Positive Irritation

Yesterday, at Calvary Theological Seminary, we talked briefly about the importance of “positive irritation” in our Foundations of Biblical Counseling class. Positive irritation is the one-another ministry we carry out for the sake of fellow believers, which aids in spiritual growth and the prevention of spiritual apostasy.

This one-another ministry is essential since the capacity to leave the truth lies within every human heart. By nature, we are all like Demas, capable of falling in love with the temporal things of this world and deserting the work of Christ (2 Tim. 4:10). However, as we continually apply Christ-centered truth and keep the implications of the cross evident in our relationships within the body, we feed one another’s growth and perform preventive maintenance on our souls.

The writer of Hebrews says, “let us consider” (10:24). The word “consider” means, “to place the mind down upon … to consider thoughtfully.” In short, the writer is insisting that believers take careful note of one another’s spiritual welfare. We are to keep an eye on one another, to hold one another accountable for our spiritual walks, because our common hope in Christ results in a binding relationship for mutual growth.

The purpose of this practice of biblical fellowship is “to stimulate one another.” “Stimulate” comes from a word meaning “irritating, inciting, stimulation.” It is translated “disagreement” in Acts 15:39 with reference to the dispute between Paul and Barnabas. Solomon said, “Iron sharpens iron, so one man sharpens another” (Prov. 27:17). Believers are to irritate each other toward growth since normal, healthy, biblical change takes place alongside other people, not in isolation. Timothy Lane and Paul Tripp, in How People Change, observe,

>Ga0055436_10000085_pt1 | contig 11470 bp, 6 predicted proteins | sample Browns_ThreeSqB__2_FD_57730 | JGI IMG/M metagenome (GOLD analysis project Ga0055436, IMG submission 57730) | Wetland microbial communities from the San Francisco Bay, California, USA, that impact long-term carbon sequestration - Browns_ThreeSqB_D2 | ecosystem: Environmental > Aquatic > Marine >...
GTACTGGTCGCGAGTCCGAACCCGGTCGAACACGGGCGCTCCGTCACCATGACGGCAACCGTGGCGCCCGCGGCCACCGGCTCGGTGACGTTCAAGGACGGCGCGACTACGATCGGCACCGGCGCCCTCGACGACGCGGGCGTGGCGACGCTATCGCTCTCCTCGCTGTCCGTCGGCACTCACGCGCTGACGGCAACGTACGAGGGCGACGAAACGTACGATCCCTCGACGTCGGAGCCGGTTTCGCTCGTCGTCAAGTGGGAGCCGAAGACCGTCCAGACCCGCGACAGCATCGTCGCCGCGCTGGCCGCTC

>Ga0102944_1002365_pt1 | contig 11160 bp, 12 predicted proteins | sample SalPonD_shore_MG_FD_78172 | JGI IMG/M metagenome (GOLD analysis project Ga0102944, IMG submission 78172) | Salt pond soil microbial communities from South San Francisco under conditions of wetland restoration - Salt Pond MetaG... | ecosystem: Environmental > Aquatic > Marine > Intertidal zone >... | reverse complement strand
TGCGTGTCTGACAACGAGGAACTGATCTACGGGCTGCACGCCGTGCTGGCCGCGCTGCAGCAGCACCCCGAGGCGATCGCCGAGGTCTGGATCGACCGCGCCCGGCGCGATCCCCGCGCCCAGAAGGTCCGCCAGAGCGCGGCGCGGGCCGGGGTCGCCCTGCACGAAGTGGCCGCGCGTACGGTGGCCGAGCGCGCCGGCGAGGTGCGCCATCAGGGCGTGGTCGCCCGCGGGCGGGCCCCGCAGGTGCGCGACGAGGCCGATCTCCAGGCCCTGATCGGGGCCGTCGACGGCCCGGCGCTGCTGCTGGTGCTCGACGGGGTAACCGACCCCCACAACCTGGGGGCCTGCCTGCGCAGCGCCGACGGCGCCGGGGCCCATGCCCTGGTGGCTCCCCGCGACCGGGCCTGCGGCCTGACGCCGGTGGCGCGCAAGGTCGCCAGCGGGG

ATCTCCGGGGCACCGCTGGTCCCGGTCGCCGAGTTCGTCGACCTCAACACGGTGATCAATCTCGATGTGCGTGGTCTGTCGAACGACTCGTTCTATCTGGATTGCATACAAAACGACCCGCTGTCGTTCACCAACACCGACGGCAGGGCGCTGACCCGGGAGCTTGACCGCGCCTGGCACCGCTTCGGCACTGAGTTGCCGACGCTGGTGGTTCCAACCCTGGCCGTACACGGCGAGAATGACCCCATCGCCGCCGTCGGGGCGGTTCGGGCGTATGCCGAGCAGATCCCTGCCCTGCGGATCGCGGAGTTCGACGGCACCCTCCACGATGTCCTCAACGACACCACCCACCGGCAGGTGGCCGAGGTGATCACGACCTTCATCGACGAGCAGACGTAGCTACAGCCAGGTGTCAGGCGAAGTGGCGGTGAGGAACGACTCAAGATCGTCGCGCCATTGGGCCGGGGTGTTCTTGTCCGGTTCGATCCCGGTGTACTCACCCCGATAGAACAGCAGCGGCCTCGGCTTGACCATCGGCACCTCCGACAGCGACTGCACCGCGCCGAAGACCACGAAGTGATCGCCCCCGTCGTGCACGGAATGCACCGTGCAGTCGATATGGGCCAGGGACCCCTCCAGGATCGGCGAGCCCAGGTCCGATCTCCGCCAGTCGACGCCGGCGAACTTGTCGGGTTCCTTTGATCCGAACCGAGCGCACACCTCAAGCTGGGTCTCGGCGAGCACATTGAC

At one level we want friendships. At another level we don’t want them! In creation, we were made to live in community, but because of the fall, we tend to run from the very friendships we need. Quite often, our longing for them is tainted by sin. We pursue them only as long as they satisfy our own desires and needs. We have a love–hate relationship with relationships! TheBible recognizes this profound tension, but still places our individual growth in grace in the context of the body of Christ. The Scriptures call us to be intimately connected to our brothers and sisters in Christ. Our fellowship is an essential ingredient for lasting change. The work of redemption involves our individual relationship with Christ alongside our relationship with others … Many helpers fail to move struggling people into the rich context of redemptive relationships. Instead, they cling to the arid individualism of our society. They have a “Jesus and me” mindset as they battle sin and seek to become more like Christ.

In contrast to the pride of individualism, God wants His people to be faithful to provoke one another in love for the purpose of growing in “love and good deeds.” It is through this stimulus that we help one another fulfill Ephesians 2:10: “we are His workmanship, created in Christ Jesus for good works, which God prepared beforehand so that we would walk in them.”

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